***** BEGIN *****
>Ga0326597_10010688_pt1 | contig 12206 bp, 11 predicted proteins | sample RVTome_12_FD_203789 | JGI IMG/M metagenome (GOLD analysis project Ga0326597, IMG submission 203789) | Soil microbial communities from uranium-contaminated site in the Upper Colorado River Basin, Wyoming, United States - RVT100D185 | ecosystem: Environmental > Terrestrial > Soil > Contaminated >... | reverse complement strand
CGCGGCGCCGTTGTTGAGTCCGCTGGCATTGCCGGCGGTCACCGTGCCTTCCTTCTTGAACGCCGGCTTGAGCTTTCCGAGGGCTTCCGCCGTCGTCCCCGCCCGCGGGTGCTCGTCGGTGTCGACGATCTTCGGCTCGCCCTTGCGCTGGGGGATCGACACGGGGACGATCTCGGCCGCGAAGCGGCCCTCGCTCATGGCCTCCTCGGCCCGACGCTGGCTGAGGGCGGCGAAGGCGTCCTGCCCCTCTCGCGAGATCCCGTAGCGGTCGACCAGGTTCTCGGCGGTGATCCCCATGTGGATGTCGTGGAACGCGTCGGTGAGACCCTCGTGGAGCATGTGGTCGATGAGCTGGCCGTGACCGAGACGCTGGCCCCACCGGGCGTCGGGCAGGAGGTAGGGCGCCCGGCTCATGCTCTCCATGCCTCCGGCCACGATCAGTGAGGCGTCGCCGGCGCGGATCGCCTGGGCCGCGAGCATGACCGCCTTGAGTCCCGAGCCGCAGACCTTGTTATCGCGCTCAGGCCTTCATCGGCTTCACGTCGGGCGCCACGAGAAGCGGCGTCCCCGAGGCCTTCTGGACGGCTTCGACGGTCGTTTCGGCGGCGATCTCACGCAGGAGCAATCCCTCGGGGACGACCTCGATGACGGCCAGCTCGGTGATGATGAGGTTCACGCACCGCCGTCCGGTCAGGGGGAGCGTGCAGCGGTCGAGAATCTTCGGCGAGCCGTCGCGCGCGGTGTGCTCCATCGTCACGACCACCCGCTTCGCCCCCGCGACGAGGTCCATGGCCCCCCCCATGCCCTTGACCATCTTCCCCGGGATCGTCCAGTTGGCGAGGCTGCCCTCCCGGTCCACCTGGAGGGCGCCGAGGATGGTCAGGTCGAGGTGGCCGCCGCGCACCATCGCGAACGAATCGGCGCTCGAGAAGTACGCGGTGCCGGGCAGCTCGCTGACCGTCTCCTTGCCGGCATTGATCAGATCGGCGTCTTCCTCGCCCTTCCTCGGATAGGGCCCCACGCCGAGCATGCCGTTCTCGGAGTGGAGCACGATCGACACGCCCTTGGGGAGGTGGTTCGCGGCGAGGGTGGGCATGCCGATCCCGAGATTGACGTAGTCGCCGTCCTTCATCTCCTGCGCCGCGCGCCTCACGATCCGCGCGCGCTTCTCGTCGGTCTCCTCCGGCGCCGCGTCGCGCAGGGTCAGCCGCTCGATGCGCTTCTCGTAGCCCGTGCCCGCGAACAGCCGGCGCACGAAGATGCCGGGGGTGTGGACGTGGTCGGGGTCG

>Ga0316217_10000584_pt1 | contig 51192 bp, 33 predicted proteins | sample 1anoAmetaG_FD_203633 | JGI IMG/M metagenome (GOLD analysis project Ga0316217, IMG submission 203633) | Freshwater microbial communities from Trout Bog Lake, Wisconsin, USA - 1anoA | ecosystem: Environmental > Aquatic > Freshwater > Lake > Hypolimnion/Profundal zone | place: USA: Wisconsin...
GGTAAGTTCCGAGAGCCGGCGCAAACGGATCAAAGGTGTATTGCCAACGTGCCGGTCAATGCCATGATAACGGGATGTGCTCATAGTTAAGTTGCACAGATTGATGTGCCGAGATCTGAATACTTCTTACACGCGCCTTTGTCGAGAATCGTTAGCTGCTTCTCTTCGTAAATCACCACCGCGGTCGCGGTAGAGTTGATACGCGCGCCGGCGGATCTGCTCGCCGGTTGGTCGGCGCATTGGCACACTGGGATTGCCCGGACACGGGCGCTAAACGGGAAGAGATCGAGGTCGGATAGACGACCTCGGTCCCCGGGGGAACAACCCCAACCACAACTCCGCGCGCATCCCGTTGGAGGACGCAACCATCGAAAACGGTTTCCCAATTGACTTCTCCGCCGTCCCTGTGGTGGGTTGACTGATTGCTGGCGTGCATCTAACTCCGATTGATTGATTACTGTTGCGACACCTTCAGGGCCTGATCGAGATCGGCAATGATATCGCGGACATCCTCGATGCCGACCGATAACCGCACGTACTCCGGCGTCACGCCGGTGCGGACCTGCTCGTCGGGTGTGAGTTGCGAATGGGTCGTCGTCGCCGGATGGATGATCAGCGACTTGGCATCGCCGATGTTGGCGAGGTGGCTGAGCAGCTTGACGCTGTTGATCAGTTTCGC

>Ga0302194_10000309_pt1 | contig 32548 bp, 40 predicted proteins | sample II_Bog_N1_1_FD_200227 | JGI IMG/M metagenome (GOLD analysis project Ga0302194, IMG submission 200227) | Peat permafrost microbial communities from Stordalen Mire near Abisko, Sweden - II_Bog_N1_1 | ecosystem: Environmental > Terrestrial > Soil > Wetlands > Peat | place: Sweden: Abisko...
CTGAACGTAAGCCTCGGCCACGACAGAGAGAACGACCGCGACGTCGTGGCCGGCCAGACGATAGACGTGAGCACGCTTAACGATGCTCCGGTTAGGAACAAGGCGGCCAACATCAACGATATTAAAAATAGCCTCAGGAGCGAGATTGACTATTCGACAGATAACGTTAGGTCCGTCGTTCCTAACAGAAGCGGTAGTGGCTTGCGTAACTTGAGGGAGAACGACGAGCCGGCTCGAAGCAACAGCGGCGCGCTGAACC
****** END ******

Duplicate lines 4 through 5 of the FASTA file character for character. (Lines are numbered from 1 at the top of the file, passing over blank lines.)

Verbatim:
GGTAAGTTCCGAGAGCCGGCGCAAACGGATCAAAGGTGTATTGCCAACGTGCCGGTCAATGCCATGATAACGGGATGTGCTCATAGTTAAGTTGCACAGATTGATGTGCCGAGATCTGAATACTTCTTACACGCGCCTTTGTCGAGAATCGTTAGCTGCTTCTCTTCGTAAATCACCACCGCGGTCGCGGTAGAGTTGATACGCGCGCCGGCGGATCTGCTCGCCGGTTGGTCGGCGCATTGGCACACTGGGATTGCCCGGACACGGGCGCTAAACGGGAAGAGATCGAGGTCGGATAGACGACCTCGGTCCCCGGGGGAACAACCCCAACCACAACTCCGCGCGCATCCCGTTGGAGGACGCAACCATCGAAAACGGTTTCCCAATTGACTTCTCCGCCGTCCCTGTGGTGGGTTGACTGATTGCTGGCGTGCATCTAACTCCGATTGATTGATTACTGTTGCGACACCTTCAGGGCCTGATCGAGATCGGCAATGATATCGCGGACATCCTCGATGCCGACCGATAACCGCACGTACTCCGGCGTCACGCCGGTGCGGACCTGCTCGTCGGGTGTGAGTTGCGAATGGGTCGTCGTCGCCGGATGGATGATCAGCGACTTGGCATCGCCGATGTTGGCGAGGTGGCTGAGCAGCTTGACGCTGTTGATCAGTTTCGC

>Ga0302194_10000309_pt1 | contig 32548 bp, 40 predicted proteins | sample II_Bog_N1_1_FD_200227 | JGI IMG/M metagenome (GOLD analysis project Ga0302194, IMG submission 200227) | Peat permafrost microbial communities from Stordalen Mire near Abisko, Sweden - II_Bog_N1_1 | ecosystem: Environmental > Terrestrial > Soil > Wetlands > Peat | place: Sweden: Abisko...